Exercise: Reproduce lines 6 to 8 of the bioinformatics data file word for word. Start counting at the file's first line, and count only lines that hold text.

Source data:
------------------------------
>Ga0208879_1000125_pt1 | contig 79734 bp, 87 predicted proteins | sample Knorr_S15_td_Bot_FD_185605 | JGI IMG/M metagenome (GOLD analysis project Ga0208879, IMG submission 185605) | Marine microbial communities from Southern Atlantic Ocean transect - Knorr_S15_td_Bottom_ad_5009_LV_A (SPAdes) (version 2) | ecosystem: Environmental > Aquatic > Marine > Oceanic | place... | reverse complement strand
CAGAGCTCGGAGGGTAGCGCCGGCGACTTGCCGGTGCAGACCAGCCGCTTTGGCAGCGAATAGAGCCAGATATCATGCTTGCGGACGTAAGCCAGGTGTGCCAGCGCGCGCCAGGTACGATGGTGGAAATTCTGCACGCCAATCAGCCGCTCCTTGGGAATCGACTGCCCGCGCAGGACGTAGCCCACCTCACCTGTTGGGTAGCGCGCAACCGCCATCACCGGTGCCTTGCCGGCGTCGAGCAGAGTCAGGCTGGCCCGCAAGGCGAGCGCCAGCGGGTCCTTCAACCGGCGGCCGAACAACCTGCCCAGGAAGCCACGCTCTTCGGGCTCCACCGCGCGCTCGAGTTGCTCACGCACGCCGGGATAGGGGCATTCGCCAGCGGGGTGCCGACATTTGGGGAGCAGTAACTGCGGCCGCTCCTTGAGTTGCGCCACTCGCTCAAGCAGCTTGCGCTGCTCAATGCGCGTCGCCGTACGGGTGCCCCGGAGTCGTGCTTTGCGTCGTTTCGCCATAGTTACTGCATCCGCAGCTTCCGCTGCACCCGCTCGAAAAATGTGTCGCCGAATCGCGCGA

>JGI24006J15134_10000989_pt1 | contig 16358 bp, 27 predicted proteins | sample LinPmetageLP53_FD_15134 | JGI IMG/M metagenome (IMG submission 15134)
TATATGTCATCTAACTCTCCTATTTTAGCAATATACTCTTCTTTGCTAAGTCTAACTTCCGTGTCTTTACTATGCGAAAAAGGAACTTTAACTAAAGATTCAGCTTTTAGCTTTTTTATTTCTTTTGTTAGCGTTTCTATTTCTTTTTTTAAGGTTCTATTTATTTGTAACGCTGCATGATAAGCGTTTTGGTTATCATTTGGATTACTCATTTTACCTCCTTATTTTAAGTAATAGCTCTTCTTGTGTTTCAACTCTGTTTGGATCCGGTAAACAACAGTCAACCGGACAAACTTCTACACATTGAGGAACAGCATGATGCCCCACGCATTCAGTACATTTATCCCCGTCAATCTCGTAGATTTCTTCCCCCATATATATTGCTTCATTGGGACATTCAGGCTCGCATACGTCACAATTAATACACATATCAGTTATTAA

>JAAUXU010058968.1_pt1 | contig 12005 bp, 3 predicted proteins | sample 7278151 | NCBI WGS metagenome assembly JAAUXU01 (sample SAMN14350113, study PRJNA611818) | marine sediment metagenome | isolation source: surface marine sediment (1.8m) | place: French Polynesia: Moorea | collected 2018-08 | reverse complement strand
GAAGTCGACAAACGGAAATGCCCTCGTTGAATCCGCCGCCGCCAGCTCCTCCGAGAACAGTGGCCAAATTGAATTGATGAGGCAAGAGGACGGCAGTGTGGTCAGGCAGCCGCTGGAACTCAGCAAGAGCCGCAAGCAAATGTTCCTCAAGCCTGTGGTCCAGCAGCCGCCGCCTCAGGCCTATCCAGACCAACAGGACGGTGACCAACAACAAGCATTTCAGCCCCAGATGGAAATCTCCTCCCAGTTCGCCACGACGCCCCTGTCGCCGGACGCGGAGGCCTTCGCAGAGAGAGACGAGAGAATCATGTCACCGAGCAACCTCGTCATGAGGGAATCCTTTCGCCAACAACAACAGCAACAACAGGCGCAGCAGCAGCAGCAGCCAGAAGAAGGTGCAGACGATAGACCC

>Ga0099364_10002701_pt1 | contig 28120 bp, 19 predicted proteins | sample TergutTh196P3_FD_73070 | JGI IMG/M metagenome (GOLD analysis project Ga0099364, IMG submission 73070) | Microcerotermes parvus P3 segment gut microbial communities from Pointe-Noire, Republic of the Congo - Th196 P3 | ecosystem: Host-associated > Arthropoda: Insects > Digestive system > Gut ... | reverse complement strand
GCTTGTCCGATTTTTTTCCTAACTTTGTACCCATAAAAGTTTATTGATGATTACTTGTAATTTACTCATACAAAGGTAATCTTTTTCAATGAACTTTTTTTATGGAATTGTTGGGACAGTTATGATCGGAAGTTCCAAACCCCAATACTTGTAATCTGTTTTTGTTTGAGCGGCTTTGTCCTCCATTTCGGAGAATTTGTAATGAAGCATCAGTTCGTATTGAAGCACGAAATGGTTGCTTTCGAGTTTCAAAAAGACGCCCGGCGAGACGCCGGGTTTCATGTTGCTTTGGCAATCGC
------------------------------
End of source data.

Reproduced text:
GAAGTCGACAAACGGAAATGCCCTCGTTGAATCCGCCGCCGCCAGCTCCTCCGAGAACAGTGGCCAAATTGAATTGATGAGGCAAGAGGACGGCAGTGTGGTCAGGCAGCCGCTGGAACTCAGCAAGAGCCGCAAGCAAATGTTCCTCAAGCCTGTGGTCCAGCAGCCGCCGCCTCAGGCCTATCCAGACCAACAGGACGGTGACCAACAACAAGCATTTCAGCCCCAGATGGAAATCTCCTCCCAGTTCGCCACGACGCCCCTGTCGCCGGACGCGGAGGCCTTCGCAGAGAGAGACGAGAGAATCATGTCACCGAGCAACCTCGTCATGAGGGAATCCTTTCGCCAACAACAACAGCAACAACAGGCGCAGCAGCAGCAGCAGCCAGAAGAAGGTGCAGACGATAGACCC

>Ga0099364_10002701_pt1 | contig 28120 bp, 19 predicted proteins | sample TergutTh196P3_FD_73070 | JGI IMG/M metagenome (GOLD analysis project Ga0099364, IMG submission 73070) | Microcerotermes parvus P3 segment gut microbial communities from Pointe-Noire, Republic of the Congo - Th196 P3 | ecosystem: Host-associated > Arthropoda: Insects > Digestive system > Gut ... | reverse complement strand
GCTTGTCCGATTTTTTTCCTAACTTTGTACCCATAAAAGTTTATTGATGATTACTTGTAATTTACTCATACAAAGGTAATCTTTTTCAATGAACTTTTTTTATGGAATTGTTGGGACAGTTATGATCGGAAGTTCCAAACCCCAATACTTGTAATCTGTTTTTGTTTGAGCGGCTTTGTCCTCCATTTCGGAGAATTTGTAATGAAGCATCAGTTCGTATTGAAGCACGAAATGGTTGCTTTCGAGTTTCAAAAAGACGCCCGGCGAGACGCCGGGTTTCATGTTGCTTTGGCAATCGC